Maag argues Cassens holding company bears liability for truckers' injuries

By Steve Korris | Oct 18, 2007

Aiming to pierce a family veil, attorney Tom Maag alleges for the first time that holding company Cassens Corporation harms its car hauling company, Cassens Transport.

For that reason, according to Maag, Cassens Corporation bears direct liability for injuries that Cassens Transport truck drivers suffer.

In a Sept. 24 brief he told Madison County Circuit Judge Daniel Stack that the holding company's liability has an "extremely negative impact" on Cassens Transport.

His theory took shape at a Sept. 18 hearing on a Cassens Corporation motion for summary judgment in a suit Maag filed for Cassens Transport driver Keith Yount.

Maag stumbled as soon as the hearing started.

He said to Stack, "The last time we were here you granted me leave to file an amended complaint. Candidly, because of other business, I couldn't get it filed in the deadline we put in the order."

Stack asked Cassens attorney Gordon Broom if he had a problem with that.

Broom said, "I just got it handed to me. It's called the second amended complaint. We already have a second amended complaint so I don't know what it is."

Stack said, "Supposed to be a third?"

Maag said, "Supposed to be a third, whatever amendment it is."

He said the new complaint corrected a claim that Jeff Cassens owned the rig in question.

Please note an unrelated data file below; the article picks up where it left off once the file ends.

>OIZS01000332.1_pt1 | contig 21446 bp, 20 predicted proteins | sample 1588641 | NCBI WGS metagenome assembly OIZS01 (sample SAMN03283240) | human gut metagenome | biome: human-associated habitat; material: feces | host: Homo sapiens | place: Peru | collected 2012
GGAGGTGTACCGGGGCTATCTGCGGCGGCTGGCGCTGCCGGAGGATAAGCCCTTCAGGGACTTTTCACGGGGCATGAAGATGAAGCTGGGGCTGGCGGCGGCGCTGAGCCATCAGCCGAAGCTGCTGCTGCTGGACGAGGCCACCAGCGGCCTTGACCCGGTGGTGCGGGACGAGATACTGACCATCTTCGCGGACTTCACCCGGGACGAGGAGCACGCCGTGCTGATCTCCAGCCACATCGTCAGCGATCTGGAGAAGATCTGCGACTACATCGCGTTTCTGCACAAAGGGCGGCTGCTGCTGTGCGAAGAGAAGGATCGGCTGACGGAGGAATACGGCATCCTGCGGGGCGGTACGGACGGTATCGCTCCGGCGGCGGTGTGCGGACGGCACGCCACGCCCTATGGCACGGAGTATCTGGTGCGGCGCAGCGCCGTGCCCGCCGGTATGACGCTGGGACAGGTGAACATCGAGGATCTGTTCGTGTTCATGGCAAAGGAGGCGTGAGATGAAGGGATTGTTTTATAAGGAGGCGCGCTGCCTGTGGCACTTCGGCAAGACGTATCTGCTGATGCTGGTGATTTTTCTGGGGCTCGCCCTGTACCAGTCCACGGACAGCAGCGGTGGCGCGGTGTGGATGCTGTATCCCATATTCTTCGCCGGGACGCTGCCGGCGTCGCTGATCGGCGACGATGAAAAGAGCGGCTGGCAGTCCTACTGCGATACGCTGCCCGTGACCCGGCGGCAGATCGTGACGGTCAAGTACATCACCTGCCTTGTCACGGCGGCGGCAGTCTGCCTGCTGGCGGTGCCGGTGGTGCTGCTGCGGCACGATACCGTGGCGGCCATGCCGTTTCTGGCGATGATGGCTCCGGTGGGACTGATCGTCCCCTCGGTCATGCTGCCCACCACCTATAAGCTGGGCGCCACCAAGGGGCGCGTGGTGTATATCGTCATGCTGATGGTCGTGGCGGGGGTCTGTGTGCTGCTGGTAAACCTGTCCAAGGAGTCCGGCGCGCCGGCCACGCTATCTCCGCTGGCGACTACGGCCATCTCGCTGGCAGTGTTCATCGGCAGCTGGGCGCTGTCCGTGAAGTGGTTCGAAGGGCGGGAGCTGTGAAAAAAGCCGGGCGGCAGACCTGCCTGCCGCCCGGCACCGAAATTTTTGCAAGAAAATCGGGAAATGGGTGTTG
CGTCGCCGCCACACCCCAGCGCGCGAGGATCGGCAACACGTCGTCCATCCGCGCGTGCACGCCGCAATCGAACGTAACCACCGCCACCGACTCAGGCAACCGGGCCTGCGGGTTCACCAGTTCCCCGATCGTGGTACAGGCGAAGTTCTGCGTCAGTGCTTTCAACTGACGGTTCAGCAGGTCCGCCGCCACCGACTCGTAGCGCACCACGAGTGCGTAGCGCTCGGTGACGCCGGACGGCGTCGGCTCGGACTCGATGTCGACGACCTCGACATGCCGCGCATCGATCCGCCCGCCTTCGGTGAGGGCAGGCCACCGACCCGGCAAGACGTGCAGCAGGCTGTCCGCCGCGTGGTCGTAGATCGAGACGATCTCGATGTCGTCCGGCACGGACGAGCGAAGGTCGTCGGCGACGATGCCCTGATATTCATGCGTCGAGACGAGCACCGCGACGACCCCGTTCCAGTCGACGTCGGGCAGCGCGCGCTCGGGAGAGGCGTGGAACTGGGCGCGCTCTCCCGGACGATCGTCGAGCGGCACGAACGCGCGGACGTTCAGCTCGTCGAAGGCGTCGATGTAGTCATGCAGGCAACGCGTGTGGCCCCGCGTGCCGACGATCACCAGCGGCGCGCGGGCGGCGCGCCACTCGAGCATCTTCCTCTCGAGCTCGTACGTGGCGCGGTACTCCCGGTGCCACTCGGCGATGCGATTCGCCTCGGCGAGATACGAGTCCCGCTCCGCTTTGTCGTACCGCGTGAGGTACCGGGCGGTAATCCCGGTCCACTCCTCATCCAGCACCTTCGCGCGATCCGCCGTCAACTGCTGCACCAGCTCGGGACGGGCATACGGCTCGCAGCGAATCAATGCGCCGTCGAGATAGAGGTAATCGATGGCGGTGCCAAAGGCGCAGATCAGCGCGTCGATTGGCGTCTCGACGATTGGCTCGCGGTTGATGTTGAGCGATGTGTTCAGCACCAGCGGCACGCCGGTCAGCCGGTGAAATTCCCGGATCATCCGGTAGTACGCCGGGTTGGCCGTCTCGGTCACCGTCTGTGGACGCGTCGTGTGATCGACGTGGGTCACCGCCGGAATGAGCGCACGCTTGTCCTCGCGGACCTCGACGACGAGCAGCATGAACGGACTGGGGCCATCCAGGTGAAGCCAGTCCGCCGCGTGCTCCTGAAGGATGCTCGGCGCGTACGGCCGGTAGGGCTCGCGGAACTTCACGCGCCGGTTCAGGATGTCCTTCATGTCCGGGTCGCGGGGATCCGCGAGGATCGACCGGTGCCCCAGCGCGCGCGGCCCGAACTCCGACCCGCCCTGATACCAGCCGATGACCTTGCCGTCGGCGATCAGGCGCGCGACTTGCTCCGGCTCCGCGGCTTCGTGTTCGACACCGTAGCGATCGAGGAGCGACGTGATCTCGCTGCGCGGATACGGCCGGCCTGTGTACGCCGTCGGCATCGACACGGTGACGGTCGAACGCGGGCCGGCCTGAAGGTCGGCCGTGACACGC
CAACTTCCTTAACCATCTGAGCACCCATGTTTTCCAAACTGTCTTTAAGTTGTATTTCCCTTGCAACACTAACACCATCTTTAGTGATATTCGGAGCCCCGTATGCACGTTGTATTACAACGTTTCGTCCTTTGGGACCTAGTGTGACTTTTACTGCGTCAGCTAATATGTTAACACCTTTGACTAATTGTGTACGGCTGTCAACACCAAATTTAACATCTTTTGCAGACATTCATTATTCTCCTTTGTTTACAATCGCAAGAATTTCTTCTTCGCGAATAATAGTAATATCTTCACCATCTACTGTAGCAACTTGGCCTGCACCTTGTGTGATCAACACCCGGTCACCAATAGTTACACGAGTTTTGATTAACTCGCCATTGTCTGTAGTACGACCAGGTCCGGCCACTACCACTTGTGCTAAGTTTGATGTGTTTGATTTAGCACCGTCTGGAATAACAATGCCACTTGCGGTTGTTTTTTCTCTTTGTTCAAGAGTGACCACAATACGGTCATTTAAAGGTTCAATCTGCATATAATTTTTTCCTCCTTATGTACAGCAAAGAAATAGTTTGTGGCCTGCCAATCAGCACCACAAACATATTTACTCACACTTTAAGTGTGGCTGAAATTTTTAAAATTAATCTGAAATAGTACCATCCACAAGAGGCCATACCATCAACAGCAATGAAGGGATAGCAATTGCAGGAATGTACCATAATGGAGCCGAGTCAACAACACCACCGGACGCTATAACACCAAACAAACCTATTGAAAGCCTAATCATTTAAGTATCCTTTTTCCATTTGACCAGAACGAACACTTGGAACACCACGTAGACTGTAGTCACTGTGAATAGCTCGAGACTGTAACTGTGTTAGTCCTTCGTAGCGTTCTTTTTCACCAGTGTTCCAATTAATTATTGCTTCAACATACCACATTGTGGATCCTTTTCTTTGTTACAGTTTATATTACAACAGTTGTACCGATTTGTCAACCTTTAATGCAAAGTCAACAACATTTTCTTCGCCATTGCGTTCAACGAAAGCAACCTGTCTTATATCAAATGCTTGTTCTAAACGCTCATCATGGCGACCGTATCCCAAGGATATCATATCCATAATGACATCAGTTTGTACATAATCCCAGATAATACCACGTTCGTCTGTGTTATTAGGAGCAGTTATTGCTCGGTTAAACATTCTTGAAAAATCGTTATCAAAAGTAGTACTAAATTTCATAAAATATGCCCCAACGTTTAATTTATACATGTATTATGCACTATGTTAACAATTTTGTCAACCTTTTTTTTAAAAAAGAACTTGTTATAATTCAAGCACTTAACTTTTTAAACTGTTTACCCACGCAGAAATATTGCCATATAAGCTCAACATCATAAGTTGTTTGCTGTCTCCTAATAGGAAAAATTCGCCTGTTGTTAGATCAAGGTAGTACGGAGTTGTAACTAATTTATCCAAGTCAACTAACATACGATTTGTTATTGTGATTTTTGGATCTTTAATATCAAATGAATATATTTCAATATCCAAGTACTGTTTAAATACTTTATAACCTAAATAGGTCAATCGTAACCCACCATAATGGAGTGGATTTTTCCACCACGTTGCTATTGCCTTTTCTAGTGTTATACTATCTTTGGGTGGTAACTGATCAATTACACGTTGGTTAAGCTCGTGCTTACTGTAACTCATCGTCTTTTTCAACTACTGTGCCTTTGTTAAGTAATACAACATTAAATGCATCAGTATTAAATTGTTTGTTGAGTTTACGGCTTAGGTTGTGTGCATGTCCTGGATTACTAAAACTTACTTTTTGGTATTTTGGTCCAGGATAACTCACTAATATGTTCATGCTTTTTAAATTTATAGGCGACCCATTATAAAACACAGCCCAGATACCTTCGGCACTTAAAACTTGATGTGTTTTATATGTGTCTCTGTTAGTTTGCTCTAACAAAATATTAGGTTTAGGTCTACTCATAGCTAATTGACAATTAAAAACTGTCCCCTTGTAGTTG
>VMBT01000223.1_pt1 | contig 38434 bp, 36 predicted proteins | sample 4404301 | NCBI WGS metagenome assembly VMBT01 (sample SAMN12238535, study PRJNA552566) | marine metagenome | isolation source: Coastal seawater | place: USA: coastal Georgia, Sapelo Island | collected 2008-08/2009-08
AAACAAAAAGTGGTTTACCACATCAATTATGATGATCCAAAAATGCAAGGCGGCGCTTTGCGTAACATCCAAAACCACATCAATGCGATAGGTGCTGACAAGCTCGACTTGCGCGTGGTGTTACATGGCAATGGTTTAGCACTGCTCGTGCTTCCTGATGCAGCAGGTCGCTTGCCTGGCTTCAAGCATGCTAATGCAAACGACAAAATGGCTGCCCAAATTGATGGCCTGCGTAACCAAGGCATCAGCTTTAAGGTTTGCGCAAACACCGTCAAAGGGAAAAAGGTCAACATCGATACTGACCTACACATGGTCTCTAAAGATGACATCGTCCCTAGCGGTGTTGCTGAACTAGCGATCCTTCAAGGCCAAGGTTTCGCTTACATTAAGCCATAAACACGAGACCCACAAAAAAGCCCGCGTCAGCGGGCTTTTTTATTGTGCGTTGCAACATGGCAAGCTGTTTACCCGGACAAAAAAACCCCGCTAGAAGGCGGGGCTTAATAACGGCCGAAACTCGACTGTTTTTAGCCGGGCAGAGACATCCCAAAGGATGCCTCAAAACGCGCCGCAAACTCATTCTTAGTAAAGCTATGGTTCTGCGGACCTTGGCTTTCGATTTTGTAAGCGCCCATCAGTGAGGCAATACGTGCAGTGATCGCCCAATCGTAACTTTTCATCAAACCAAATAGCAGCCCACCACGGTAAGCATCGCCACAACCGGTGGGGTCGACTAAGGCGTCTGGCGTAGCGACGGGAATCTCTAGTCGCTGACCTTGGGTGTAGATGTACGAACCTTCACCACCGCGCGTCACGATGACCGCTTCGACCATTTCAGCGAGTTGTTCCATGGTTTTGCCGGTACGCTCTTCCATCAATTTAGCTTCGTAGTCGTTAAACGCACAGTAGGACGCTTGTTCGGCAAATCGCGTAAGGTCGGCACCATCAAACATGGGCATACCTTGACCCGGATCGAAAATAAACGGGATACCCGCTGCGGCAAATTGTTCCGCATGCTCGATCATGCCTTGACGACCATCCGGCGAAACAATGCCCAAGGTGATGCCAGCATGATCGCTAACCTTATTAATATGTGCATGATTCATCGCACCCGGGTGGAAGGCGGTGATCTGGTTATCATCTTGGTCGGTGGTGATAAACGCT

Broom said, "He served Jeff Cassens individually. Now he has filed a new amended complaint in which he is naming Jeff Cassens as the trustee of the true owner of the trailer, Jill."

He said Maag would have to re-serve Jeff Cassens.

Broom said, "If we are going to let him file his amended complaint, then he has abandoned Jeff Cassens individually because that's who he sued before."

Maag said, "I think as a matter of law that may be true."

Broom said, "I've won that motion, in essence."

Stack said, "You win, Gordon. You are out of here."

Broom said, "Now Cassens Corporation." He said it was a holding corporation.

He said to Maag, "I guess you still got them in the case."

Maag said, "They are still in the case."

Broom told Stack, "You already ruled on that already."

Maag said, "I recognize your honor has ruled contrary in the past but candidly, I think you are wrong."

Stack said, "You are not the first person to think I was wrong. Sometimes the appellate court does."

Broom said, "As I just read, Cassens Corporation is liable in this case on two bases. One of them is piercing the corporate veil.

"Cassens Corporation is nothing more than a stockholder. It holds the stock of its subsidiaries."

"Just because they own the stock doesn't mean that they control or that they are the same entity as their subsidiary.

"What they are claiming in essence is because there was a misstatement on a loss control program back in 1980 something, in which the person who signed it said the management of Cassens Corporation instead of Cassens Transport – They say well, that shows some control over something and therefore we have direct participatory liability.

"There is nothing here that would create any direct participatory control in a negative sense at all.